Semiconductor Manufacturing International Corporation (SMIC) recently revealed it increased its first-quarter net income by 110 percent from 2019. The company noted its upswing in profitability is due to a surge in demand and a better product mix.
The firm also forecasts continued revenue growth in the second quarter, an outlook supported by it reportedly inking a supply deal with Huawei.
SMIC’s Q1 Financial Results
In the first quarter, SMIC made $904.9 million, an increase of 35.3 percent from the sales it made in the first three months of 2019. The manufacturer also generated $51.3 million in net income last quarter, up significantly from 2019’s $24.3 million. CEOs Dr. Zhao Haijun and Dr. Liang Mong Song said their corporation’s March period revenue represented a “historic high.”
The semiconductor maker also improved its gross margin by 7.2 percent and brought its earnings per share up from $0.01 to $0.06 from the year previous.
SMIC attributed its impressive quarterly intake to the expansion of its communications and consumer electronics chip business. The firm’s segment breakdown revealed both divisions experienced growth of 5.9 and 2.9 percent, respectively, last period.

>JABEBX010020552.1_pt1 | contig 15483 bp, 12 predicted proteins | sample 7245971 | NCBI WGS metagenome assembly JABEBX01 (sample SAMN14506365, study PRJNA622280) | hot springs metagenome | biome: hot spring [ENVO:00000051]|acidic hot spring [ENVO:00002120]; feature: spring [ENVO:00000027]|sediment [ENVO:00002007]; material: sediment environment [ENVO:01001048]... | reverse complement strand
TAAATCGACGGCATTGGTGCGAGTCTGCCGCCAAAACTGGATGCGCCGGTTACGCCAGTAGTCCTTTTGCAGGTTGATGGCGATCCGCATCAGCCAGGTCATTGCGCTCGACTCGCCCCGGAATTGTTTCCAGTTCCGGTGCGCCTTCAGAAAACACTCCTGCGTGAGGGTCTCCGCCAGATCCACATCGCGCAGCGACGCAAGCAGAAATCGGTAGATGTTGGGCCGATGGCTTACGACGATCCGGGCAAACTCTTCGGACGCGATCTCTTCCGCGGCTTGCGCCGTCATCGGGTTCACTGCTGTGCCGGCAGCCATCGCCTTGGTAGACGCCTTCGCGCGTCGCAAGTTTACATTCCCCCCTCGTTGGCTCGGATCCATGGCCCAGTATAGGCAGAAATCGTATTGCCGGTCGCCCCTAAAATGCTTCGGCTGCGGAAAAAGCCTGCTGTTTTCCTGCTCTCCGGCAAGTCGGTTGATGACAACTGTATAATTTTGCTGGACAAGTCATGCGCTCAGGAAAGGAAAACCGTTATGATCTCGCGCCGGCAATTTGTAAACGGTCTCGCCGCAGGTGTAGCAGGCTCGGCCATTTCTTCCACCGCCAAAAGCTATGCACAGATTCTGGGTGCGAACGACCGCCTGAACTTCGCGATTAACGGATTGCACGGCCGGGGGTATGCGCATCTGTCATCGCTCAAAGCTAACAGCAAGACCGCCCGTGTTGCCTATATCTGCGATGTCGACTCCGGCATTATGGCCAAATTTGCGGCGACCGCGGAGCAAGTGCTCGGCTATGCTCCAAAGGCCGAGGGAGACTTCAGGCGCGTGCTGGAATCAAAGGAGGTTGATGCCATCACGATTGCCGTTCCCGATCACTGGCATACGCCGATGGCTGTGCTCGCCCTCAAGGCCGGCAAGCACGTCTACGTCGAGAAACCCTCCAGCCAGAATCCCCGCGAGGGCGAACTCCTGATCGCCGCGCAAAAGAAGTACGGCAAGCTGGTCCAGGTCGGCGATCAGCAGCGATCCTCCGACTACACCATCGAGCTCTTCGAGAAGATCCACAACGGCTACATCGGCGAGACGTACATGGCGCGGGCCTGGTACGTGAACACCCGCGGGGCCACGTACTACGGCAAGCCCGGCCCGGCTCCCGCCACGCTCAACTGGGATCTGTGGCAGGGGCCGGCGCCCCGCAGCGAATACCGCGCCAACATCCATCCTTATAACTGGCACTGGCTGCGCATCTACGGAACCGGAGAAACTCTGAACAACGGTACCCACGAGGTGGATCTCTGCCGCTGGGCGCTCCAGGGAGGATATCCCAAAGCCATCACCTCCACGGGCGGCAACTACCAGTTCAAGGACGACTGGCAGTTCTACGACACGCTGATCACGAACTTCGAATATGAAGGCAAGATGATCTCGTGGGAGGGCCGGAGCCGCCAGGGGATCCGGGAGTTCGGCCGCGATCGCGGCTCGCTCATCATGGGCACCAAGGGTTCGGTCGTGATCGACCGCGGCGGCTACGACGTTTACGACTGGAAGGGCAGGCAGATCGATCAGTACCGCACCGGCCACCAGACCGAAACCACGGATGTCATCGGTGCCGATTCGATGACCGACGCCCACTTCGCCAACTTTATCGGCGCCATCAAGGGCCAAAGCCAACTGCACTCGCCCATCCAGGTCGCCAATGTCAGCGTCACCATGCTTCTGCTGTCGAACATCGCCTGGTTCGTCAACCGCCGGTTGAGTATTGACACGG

The company also saw a change in its revenue sources; its U.S. sales dropped by 6.8 percent, but its purchases from Mainland China and Hong Kong jumped by 7.7 percent.
SMIC’s Bright Future
For the second quarter, SMIC’s chief executives forecast a gross income range of $932 million to $950.1 million. The company expects robust orders for its portfolio of memory chips, fingerprint sensors, and power management components. The firm also noted its clients had responded positively to its 14 nm chips, which it introduced last November.
Though not mentioned in its Q1 earnings report, SMIC’s near-term growth likely has to do with it becoming a Huawei supplier.
Last month, the South China Morning Post reported the Sino conglomerate recently sought to bring its semiconductor manufacturing in-country. In the past, the corporation relied on the Taiwanese Semiconductor Manufacturing Company (TSMC) to fabricate the chipsets used in its smartphones. However, new international trade restrictions may force the firm to end its relationship with the chipmaker.
Huawei reportedly tasked SMIC with producing its Kirin 710A mobile processors in anticipation of losing access to TSMC. The semiconductor corporation’s fourth-quarter commentary suggests the telecommunications company was pleased with the results of its smartphone chipset order. As such, the Shanghai-based manufacturer could eventually handle all of the handset giant’s mobile CPU fabrication needs.
Given that Huawei shipped over 238 million smartphones last year, SMIC’s new quarterly revenue record may easily be broken in the next reporting period.